Washington” The top American diplomat on the ground in northern Syria has criticized the Trump administration for not trying harder to prevent Turkey’s military offensive there last month - and said Turkish-backed militia fighters committed “war crimes and ethnic cleansing.”
In a searing internal memo, the diplomat, William V. Roebuck, raised the question of whether tougher U.S. diplomacy, blunter threats of economic sanctions and increased military patrols could have deterred Turkey from attacking.
Who is Roebuck?
Roebuck, is a respected 27-year diplomat and former U.S. ambassador to Bahrain.
For nearly two years, he has worked on the ground in northern Syria with Syrian Kurdish and Arab military and civilian officials who make up what is called the Syrian Democratic Forces.
Roebuck has been an important interlocutor with Mazlum Kobani, the Syrian Kurdish military commander whose fighters have worked closely with American Special Operations forces to combat Daesh.
What did the memo say?
Roebuck sent the unclassified memo Oct. 31 to his boss, James F. Jeffrey, the State Department’s special envoy on Syria policy, and to about four dozen State Department, White House and Pentagon officials who work on Syria issues. Roebuck is Jeffrey’s deputy.
The New York Times obtained a copy of the memo from someone who said it was important to make Roebuck’s assessment public. Jeffrey and Roebuck declined to comment Thursday.
In an unusually blunt critique, Roebuck said the political and military turmoil that upended the administration’s policy in northern Syria - and left Syrian Kurdish allies abandoned and opened the door for a possible Daesh resurgence - was a “sideshow” to the bloody, yearslong upheaval in Syria overall.
But, he said, “it is a catastrophic sideshow and it is to a significant degree of our making.”
“That said, we have made clear that we strongly disagreed with President Erdogan’s decision to enter Syria and that we did everything short of a military confrontation to prevent it,” Ortagus said in a statement Thursday.
“No one can deny that the situation in Syria is very complicated, and there are no easy solutions and no easy choices,” she said. “There will always be a variety of opinions on how this complex situation should be managed.
Roebuck focused his harshest criticism on Turkey’s military offensive and specifically on Turkey’s deployment of Syrian Arab fighters in its vanguard force.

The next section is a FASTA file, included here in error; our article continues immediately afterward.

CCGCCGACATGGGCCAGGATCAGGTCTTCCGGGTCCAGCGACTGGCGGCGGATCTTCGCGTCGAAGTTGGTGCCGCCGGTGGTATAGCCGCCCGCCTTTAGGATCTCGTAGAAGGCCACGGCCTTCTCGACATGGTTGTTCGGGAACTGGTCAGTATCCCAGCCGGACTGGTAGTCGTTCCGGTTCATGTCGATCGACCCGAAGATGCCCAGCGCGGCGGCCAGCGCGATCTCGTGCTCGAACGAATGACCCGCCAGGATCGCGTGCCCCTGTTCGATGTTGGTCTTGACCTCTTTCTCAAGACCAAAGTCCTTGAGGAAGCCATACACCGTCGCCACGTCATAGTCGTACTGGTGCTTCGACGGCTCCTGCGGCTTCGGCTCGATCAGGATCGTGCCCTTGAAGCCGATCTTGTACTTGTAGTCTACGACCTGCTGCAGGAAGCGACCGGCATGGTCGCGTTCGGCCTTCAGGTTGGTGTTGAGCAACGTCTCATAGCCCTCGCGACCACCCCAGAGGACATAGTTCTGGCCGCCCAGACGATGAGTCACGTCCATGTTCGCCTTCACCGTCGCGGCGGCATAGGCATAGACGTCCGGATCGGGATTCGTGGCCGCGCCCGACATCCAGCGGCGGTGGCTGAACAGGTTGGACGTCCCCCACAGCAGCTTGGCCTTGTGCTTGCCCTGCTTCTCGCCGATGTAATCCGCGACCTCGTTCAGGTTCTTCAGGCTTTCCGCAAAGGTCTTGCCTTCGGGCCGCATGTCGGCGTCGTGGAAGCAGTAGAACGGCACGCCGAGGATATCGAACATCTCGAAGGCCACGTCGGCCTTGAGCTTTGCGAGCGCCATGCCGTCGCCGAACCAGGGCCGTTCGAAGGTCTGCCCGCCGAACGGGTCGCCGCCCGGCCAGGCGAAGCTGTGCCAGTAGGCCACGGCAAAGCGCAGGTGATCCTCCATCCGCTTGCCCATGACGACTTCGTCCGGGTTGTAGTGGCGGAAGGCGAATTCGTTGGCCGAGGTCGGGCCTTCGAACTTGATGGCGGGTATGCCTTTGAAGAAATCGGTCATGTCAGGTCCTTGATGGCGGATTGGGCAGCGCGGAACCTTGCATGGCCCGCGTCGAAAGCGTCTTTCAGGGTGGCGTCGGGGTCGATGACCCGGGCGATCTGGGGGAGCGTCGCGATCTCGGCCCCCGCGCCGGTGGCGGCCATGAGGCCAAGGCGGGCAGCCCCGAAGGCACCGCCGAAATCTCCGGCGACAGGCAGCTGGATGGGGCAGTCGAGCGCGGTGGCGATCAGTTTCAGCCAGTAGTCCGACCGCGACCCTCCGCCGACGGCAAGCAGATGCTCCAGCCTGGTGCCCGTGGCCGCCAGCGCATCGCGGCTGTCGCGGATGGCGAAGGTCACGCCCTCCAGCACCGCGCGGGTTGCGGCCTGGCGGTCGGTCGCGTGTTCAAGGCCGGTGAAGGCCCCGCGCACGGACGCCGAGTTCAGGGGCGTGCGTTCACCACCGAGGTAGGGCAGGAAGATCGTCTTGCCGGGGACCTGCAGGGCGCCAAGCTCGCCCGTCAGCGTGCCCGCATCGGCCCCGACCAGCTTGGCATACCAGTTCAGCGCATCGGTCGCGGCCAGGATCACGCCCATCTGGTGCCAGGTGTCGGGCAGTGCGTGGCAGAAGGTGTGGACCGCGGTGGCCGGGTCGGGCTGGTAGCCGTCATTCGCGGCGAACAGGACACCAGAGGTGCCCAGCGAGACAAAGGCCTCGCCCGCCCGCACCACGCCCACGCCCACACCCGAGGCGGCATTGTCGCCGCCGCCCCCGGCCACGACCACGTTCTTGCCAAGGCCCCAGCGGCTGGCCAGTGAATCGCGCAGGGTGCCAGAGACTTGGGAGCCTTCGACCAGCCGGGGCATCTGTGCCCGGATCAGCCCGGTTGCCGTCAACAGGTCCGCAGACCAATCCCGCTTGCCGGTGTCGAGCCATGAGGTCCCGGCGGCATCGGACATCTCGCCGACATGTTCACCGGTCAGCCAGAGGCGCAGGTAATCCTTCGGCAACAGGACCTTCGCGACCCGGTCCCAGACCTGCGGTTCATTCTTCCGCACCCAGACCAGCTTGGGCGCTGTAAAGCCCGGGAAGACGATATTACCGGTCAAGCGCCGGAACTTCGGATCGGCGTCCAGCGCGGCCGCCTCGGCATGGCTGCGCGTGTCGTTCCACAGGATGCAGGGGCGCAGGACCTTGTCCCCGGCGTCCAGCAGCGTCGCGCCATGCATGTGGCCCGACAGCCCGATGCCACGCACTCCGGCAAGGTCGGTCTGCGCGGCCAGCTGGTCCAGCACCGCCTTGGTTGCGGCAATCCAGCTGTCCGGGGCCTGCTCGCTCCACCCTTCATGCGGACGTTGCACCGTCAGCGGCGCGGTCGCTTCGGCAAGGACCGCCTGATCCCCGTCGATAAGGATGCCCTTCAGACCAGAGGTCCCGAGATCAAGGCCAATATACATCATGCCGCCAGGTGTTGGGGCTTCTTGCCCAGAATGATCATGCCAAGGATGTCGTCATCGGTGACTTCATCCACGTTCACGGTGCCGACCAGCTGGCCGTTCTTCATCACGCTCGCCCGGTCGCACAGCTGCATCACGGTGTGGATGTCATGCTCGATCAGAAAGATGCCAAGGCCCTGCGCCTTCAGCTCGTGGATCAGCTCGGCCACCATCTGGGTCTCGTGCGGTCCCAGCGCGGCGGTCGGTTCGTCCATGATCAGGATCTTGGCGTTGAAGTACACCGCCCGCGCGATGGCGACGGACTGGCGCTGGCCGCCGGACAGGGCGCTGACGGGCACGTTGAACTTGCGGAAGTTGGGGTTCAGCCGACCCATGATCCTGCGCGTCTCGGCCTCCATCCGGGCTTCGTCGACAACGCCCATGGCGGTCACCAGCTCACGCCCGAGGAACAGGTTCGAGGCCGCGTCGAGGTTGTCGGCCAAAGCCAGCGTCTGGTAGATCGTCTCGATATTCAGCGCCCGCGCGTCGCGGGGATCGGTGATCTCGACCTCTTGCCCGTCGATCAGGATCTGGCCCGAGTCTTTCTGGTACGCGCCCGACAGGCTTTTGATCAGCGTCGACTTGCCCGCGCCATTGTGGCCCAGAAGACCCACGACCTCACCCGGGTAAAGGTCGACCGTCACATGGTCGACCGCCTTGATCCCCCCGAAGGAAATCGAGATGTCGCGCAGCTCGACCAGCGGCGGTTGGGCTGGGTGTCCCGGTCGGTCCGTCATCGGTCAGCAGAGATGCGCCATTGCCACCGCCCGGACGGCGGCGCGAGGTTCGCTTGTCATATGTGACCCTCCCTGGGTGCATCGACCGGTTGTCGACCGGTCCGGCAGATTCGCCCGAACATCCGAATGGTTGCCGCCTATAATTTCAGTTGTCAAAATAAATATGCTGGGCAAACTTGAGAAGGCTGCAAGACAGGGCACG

Roebuck added his voice to accusations by human rights groups that these fighters have killed Kurdish prisoners, including one of them lying on the ground with his hands bound behind his back, and committed other atrocities as they emptied major Kurdish population centers in northern Syria.
“Turkey’s military operation in northern Syria, spearheaded by armed Islamist groups on its payroll, represents an intentioned-laced effort at ethnic cleansing,” Roebuck wrote, calling the abuses “what can only be described as war crimes and ethnic cleansing.”
“One day when the diplomatic history is written,” he said, “people will wonder what happened here and why officials didn’t do more to stop it or at least speak out more forcefully to blame Turkey for its behavior: an unprovoked military operation that has killed some 200 civilians, left well over 100,000 people (and counting) newly displaced and homeless because of its military operation.”
Roebuck continued, “To protect our interests, we need to speak out more forcefully, publicly and privately, to reduce the blame placed on the U.S. and to highlight the Turkish responsibilities for civilian well-being.”
What is the memo’s significance?
Roebuck’s memo appears to be the first formal expression of dissent on Syria from a Trump administration official to be made public.
Pentagon officials voiced alarm by the sudden shift in Syria policy, but top officials never made their views public.
Roebuck’s memo also comes as the president already has expressed disdain for some State Department officials because of their testimony in Congress during the impeachment inquiry over Ukraine policy.